USDA sees fall in India's rice output, exports this year
New Delhi: India's rice output is likely to decline to 103 million tonnes in 2013-14 on crop damage and exports are also expected to be lower at 10 million tonnes, a latest USDA report says.
The likely crop damage has pushed up domestic rice prices strongly in November and this has been a major concern for the government, which may liquidate rice stock in the local market to check prices ahead of general elections, it said.
The US Department of Agriculture (USDA) said: "Rice production has been lowered to 103 million tonnes (from 105 million tonnes) as the recent cyclones in the eastern coast and heavy rains have damaged the standing rice crop, which was at maturity and harvest stage, in eastern and southern states."
Harvesting in the rain-affected areas have been significantly delayed as the mechanical harvesters are unable to operate due to wet soil conditions, it said.
Although no official assessment of crop loss due to the recent cyclones and heavy rains is available, market sources report crop loss in the affected areas of around 3 million tonne, it added.
Despite some drop, India's rice output would be it third highest crop ever, it said. The country had achieved an all-time output of 105.30 million tonne in 2011-12 and the second highest crop of 104.40 million tonne in 2012-13.
On impact of likely output fall on prices, the USDA said: "Domestic rice prices have gained strongly in November on reports of crop damage in Andhra Pradesh and other eastern state. Rising domestic rice prices over the last few months has been a major concern for the government."
"With the Parliamentary elections due in next five months, the government may liquidate its 'more than sufficient rice stocks' to contain any further increase in domestic prices," it said.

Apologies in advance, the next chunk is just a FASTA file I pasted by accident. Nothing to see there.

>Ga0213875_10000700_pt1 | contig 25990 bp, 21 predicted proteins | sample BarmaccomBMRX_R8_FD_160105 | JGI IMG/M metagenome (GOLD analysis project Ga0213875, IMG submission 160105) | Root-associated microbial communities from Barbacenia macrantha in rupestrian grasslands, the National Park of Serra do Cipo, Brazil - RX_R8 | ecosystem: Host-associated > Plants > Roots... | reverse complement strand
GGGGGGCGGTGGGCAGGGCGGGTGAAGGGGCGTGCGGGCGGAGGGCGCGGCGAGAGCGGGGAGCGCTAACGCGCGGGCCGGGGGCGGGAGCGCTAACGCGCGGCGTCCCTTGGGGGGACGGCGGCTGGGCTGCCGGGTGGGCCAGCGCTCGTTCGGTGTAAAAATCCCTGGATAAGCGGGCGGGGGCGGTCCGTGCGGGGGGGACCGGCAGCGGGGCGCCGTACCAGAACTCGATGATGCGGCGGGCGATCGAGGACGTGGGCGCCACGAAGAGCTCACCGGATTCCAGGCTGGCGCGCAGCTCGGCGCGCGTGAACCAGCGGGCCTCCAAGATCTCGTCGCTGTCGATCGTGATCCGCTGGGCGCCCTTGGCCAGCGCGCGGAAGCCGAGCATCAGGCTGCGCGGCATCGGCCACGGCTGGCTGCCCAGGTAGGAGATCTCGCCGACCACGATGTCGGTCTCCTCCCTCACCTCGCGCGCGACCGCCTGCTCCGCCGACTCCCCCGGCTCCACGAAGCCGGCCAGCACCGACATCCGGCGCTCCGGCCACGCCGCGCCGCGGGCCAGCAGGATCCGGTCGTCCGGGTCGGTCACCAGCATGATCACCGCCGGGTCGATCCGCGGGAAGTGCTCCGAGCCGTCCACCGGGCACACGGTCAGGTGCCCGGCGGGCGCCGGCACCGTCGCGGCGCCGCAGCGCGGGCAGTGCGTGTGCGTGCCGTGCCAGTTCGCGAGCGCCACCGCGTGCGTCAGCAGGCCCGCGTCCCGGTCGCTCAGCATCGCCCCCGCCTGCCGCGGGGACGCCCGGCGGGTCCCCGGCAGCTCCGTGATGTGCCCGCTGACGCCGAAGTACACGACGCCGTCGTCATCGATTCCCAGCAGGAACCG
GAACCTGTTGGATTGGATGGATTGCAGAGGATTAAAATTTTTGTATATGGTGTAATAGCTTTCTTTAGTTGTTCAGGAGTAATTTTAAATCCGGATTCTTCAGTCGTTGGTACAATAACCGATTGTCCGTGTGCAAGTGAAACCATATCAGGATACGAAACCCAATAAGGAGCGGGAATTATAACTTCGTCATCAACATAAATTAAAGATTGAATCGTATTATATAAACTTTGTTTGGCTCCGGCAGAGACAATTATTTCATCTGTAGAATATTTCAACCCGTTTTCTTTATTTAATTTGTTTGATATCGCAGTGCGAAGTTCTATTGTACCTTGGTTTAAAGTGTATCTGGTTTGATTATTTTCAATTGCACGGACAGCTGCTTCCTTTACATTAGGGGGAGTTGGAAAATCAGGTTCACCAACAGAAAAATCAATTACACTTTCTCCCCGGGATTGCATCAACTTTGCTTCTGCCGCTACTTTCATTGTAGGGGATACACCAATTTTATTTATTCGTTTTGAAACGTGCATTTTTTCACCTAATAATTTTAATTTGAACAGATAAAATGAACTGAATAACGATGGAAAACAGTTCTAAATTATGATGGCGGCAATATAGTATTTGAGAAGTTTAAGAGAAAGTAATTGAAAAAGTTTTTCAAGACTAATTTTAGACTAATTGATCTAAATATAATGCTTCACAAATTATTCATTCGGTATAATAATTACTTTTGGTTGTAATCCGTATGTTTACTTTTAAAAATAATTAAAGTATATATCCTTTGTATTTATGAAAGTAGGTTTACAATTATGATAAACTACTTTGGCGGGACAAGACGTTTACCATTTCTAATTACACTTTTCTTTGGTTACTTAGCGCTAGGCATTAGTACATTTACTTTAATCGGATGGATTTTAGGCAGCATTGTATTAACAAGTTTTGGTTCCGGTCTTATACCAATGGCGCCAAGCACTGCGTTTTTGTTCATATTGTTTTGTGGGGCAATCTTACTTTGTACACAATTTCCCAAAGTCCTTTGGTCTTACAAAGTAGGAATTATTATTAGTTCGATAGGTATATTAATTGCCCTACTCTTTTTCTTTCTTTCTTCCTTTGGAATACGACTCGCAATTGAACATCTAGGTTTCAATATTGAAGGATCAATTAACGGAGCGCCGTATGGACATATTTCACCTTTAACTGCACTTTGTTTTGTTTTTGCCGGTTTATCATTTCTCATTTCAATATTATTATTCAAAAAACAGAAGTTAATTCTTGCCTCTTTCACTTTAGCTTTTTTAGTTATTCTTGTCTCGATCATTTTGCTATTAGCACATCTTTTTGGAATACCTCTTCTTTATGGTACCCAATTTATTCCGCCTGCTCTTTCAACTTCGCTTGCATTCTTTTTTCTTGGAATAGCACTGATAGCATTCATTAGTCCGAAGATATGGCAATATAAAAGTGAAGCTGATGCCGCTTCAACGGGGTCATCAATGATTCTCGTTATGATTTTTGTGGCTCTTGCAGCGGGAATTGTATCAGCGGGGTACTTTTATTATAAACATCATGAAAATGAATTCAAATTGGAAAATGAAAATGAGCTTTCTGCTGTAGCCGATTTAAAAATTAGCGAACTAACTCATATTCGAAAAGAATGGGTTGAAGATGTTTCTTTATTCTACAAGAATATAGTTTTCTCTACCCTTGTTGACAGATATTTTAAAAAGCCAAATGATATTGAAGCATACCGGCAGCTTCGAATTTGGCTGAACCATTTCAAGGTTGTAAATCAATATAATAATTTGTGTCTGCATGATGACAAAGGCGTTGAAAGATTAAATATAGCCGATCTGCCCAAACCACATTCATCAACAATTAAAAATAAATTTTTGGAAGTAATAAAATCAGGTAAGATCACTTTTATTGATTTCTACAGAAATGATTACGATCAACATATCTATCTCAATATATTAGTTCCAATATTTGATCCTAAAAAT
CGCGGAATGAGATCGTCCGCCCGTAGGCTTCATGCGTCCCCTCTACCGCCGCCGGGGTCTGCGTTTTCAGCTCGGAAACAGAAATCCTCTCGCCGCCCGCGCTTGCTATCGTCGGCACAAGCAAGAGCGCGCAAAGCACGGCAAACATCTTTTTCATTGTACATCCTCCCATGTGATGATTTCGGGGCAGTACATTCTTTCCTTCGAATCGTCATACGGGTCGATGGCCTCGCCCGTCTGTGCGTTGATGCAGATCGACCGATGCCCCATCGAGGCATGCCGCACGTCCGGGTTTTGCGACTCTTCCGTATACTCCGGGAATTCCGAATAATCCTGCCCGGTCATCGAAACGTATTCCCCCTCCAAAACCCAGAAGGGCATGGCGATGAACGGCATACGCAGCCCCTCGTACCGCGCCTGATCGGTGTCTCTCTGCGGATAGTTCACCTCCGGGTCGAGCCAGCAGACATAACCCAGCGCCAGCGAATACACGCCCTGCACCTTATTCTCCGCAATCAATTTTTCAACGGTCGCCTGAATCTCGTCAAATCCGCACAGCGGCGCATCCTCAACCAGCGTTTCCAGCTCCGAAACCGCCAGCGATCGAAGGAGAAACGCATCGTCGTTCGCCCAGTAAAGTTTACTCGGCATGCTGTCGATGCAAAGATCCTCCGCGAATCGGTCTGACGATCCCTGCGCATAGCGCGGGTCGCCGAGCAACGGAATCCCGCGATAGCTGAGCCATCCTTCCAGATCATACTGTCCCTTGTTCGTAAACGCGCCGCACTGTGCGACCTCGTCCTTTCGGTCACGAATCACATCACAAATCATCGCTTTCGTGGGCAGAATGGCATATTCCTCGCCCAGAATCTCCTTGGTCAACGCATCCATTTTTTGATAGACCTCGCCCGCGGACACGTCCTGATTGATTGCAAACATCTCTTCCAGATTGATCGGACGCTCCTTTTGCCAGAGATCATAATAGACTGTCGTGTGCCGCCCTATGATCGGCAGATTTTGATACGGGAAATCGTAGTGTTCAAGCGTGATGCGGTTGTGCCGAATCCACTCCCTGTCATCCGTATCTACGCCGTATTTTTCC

Prices of common variety rice in India rose to Rs 29,000 per tonne level last month, from the below Rs 24,000 per tonne in the same period last year, USDA data showed.
On rice exports, the USDA said the outbound shipments are expected to decline to 10 million tonnes in the 2013-14 marketing year (October-September), from the estimated 10.9 million tonnes last year.
Noting that sowing of rabi (winter) rice, has started and will continue through December, the USDA said, "Assuming normal weather conditions, higher rabi rice production is likely to partially offset the recent crop loss."
Planting of rabi rice, mostly confined to West Bengal and southern states, is likely to be higher than last year on improved soil moisture, augmented water levels in irrigation reservoirs and relatively firm domestic prices, it said.
Since early October, three consecutive cyclones -- Phaillin, Helen and Lehar -- on the eastern coast have caused significant damage to the rice crop in the coastal belt of Andhra Pradesh and Odisha.
Also, the consequent heavy rains in the eastern states of West Bengal, Bihar, Jharkhand and eastern Uttar Pradesh have caused some crop lodging, it added.
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